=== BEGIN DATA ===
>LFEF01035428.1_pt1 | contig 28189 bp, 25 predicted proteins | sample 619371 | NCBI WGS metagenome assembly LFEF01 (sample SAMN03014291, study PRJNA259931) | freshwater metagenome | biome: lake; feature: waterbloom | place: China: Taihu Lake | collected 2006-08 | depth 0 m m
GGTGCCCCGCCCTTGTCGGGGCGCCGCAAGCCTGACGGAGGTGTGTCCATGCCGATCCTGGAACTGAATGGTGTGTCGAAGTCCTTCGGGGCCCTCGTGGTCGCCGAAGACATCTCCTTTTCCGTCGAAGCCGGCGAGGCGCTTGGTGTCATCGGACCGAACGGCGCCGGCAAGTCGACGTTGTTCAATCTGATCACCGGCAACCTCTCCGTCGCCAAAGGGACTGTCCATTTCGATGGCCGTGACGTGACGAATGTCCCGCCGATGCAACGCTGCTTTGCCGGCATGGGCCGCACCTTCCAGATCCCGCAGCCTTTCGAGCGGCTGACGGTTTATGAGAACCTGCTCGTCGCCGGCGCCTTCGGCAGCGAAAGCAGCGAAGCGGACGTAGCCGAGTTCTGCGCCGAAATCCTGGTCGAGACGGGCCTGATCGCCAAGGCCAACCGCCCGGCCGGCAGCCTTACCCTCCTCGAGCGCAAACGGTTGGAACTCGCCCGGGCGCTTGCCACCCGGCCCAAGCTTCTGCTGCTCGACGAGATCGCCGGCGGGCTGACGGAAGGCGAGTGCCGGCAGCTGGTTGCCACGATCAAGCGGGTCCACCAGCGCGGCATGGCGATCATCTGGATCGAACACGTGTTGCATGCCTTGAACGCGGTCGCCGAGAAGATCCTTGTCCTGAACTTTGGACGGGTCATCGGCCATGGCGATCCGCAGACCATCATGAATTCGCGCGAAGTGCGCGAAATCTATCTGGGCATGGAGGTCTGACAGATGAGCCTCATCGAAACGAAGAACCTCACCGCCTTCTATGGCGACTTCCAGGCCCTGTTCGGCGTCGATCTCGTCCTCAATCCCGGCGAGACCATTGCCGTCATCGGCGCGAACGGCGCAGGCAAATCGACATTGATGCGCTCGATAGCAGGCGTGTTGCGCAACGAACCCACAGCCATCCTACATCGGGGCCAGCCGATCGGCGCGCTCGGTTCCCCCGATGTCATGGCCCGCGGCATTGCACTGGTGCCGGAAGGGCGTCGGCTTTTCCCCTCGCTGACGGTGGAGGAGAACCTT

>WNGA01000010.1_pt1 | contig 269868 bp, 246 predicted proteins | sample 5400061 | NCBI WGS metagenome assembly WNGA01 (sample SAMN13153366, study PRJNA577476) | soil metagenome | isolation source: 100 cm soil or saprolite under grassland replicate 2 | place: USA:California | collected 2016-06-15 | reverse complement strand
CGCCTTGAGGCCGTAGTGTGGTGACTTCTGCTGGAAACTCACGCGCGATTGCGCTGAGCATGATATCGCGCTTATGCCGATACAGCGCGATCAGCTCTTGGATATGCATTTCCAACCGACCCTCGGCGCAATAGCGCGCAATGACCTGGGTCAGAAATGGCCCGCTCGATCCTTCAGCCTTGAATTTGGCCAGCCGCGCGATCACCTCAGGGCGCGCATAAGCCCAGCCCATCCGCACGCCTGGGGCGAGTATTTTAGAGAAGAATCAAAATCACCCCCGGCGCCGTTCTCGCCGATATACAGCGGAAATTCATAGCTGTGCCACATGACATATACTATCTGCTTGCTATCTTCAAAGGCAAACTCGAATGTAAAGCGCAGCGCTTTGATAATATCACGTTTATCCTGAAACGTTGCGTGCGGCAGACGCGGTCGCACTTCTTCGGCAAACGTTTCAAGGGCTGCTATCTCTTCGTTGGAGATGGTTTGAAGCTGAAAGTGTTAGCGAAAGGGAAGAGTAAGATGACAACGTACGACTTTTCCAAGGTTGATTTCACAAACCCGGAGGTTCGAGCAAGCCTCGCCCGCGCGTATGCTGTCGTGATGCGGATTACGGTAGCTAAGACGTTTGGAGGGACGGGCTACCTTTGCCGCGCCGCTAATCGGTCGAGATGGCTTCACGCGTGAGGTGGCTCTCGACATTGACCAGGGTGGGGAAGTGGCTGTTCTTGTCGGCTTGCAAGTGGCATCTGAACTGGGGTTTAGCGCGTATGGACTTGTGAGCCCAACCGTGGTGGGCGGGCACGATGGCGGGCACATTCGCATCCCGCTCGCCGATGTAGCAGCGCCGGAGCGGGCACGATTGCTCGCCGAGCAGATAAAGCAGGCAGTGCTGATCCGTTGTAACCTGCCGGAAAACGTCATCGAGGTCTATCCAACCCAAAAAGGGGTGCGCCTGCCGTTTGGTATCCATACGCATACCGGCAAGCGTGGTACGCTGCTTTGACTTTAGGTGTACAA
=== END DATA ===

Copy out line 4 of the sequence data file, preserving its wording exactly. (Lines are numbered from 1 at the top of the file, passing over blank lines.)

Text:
CGCCTTGAGGCCGTAGTGTGGTGACTTCTGCTGGAAACTCACGCGCGATTGCGCTGAGCATGATATCGCGCTTATGCCGATACAGCGCGATCAGCTCTTGGATATGCATTTCCAACCGACCCTCGGCGCAATAGCGCGCAATGACCTGGGTCAGAAATGGCCCGCTCGATCCTTCAGCCTTGAATTTGGCCAGCCGCGCGATCACCTCAGGGCGCGCATAAGCCCAGCCCATCCGCACGCCTGGGGCGAGTATTTTAGAGAAGAATCAAAATCACCCCCGGCGCCGTTCTCGCCGATATACAGCGGAAATTCATAGCTGTGCCACATGACATATACTATCTGCTTGCTATCTTCAAAGGCAAACTCGAATGTAAAGCGCAGCGCTTTGATAATATCACGTTTATCCTGAAACGTTGCGTGCGGCAGACGCGGTCGCACTTCTTCGGCAAACGTTTCAAGGGCTGCTATCTCTTCGTTGGAGATGGTTTGAAGCTGAAAGTGTTAGCGAAAGGGAAGAGTAAGATGACAACGTACGACTTTTCCAAGGTTGATTTCACAAACCCGGAGGTTCGAGCAAGCCTCGCCCGCGCGTATGCTGTCGTGATGCGGATTACGGTAGCTAAGACGTTTGGAGGGACGGGCTACCTTTGCCGCGCCGCTAATCGGTCGAGATGGCTTCACGCGTGAGGTGGCTCTCGACATTGACCAGGGTGGGGAAGTGGCTGTTCTTGTCGGCTTGCAAGTGGCATCTGAACTGGGGTTTAGCGCGTATGGACTTGTGAGCCCAACCGTGGTGGGCGGGCACGATGGCGGGCACATTCGCATCCCGCTCGCCGATGTAGCAGCGCCGGAGCGGGCACGATTGCTCGCCGAGCAGATAAAGCAGGCAGTGCTGATCCGTTGTAACCTGCCGGAAAACGTCATCGAGGTCTATCCAACCCAAAAAGGGGTGCGCCTGCCGTTTGGTATCCATACGCATACCGGCAAGCGTGGTACGCTGCTTTGACTTTAGGTGTACAA